July 13: Supermoon known as the Buck Moon. The moon's nickname comes from the time of year when the new antlers of male deer push out of their foreheads, according to the Farmers' Almanac. It is also sometimes called the Thunder Moon because of the frequent thunderstorms that happen during July.
Evening of July 29 until dawn July 30: Delta Aquariids Meteor Shower. This shower produces about 20 meteors an hour. It's not one of the more plentiful showers. But this year it happens during a new moon phase so the darker skies should make for good viewing.
Aug. 11: Supermoon known as the Sturgeon Moon. The nickname comes from the fish in the Great Lakes. As a bonus, there is a meteor shower taking place overnight as well.
Evening of Aug. 11 until dawn 12: Perseids Meteor Shower. This is typically one of the year's best meteor showers along with the Geminids in December. But this year, the meteor shower competes with a full moon. This will limit the number of meteors you can see. In fact, the International Meteor Organization goes as far as to say that the full moon on Aug. 12 will "badly affect optical observations" of the meteor shower.
In Arizona, frequent monsoon storms in August also can interfere with viewing so you'll want to keep an eye on the weather forecast.
Aug. 14: Saturn at opposition. Opposition is when the planet, Earth and sun are in a straight line with Earth in the middle. It's a time when you can get the best and closest views of the planet. You'll need a telescope to be able to see Saturn's rings.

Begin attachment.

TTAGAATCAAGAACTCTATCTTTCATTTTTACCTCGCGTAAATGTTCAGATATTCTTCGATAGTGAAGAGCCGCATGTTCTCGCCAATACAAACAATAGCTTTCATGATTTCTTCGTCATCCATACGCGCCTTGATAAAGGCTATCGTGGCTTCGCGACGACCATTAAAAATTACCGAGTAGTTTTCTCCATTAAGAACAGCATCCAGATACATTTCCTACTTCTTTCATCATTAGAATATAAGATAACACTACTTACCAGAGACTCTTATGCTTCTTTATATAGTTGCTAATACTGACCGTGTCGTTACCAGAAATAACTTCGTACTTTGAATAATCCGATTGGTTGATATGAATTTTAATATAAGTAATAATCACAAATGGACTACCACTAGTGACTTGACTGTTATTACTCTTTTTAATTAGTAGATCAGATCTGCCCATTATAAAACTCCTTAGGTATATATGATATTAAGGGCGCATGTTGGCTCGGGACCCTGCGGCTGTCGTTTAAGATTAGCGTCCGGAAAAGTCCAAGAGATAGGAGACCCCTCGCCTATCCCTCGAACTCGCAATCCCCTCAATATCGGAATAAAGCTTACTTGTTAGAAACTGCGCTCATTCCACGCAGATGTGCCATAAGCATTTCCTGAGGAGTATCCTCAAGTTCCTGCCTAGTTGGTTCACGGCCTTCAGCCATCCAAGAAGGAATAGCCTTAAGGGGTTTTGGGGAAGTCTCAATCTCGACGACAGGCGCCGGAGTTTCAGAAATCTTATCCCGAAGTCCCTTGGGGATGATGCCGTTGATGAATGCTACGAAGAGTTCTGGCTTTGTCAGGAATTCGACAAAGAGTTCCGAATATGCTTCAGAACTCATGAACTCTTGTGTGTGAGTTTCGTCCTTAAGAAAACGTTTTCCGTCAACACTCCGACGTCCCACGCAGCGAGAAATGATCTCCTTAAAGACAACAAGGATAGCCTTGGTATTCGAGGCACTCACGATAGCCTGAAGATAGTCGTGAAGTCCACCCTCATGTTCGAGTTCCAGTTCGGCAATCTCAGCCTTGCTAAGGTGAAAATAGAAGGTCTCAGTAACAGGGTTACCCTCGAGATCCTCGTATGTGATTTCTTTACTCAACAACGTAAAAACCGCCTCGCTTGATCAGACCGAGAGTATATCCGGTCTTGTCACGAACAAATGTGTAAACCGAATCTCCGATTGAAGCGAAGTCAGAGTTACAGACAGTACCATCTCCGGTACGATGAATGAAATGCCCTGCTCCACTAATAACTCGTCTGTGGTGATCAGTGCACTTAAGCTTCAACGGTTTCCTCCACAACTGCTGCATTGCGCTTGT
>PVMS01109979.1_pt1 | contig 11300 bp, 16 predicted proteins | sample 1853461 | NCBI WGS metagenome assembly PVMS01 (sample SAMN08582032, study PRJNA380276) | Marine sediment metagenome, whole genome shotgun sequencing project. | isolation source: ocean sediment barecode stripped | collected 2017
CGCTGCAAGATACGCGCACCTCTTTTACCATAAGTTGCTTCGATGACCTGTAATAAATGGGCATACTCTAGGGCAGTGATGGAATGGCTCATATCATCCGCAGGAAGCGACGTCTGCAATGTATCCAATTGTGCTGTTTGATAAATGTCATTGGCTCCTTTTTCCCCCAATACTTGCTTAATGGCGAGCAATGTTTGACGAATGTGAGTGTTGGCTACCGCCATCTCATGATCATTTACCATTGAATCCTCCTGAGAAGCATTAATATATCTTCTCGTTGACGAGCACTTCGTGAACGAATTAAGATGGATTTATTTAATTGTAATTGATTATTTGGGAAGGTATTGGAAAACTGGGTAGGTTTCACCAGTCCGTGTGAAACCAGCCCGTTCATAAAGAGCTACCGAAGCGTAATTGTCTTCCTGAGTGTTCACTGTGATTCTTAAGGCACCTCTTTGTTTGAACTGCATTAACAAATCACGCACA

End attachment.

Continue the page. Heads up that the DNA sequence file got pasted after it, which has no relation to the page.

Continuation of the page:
Sept. 10: Full moon known as the Harvest Moon.
Sept. 26: Jupiter at Opposition. On this night, Jupiter, Earth and the sun are in a straight line with Jupiter in the middle. You should be able to see Jupiter's moons through binoculars. With a telescope, you should be able to see the planet's signature stripes or bands.
Oct. 9: Full moon known as the Hunter's Moon.
Oct. 20-21: Orionids Meteor Shower: This should be one of the year's better meteor showers because a thin sliver of moon means darker skies and the ability to spot more meteors.
Nov. 8: A total lunar eclipse and full moon known as the Beaver Moon will be visible in the early morning hours of Nov. 8. Unlike the May eclipse, this one takes place in the middle of the night. So you will either have to stay up late or get up early to see this one.
The eclipse happens over about 6 hours from about 1-7 a.m. If you want to set an alarm, the best viewing will be around 3:30-4:30 a.m. More detail on exact times here.
Evening of Nov. 17 until dawn Nov. 18: Leonids Meteor Shower. The Leonids produce bright, fast-traveling meteors at a rate of about 15 per hour.
Dec. 7: Full moon known the Cold Moon.
Dec. 8: Mars at Opposition. At opposition, Mars, Earth and the sun are in a straight line with Earth in the middle. You get the best and closest view of the Red Planet from Earth on this night.
Evening of Dec. 13 until dawn Dec. 14: Geminids Meteor Shower. This is usually the year's best and most reliable meteor shower. But this year the shower is competing with moonlight, which means you won't be able to spot as many meteors. The International Meteor Organization calls such conditions rather poor for observing. But even so, the shower's high rate of bright meteors still makes this one worth going outside to see.
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This article originally appeared on Arizona Republic: Supermoons, eclipses and meteor showers: How to see them in 2022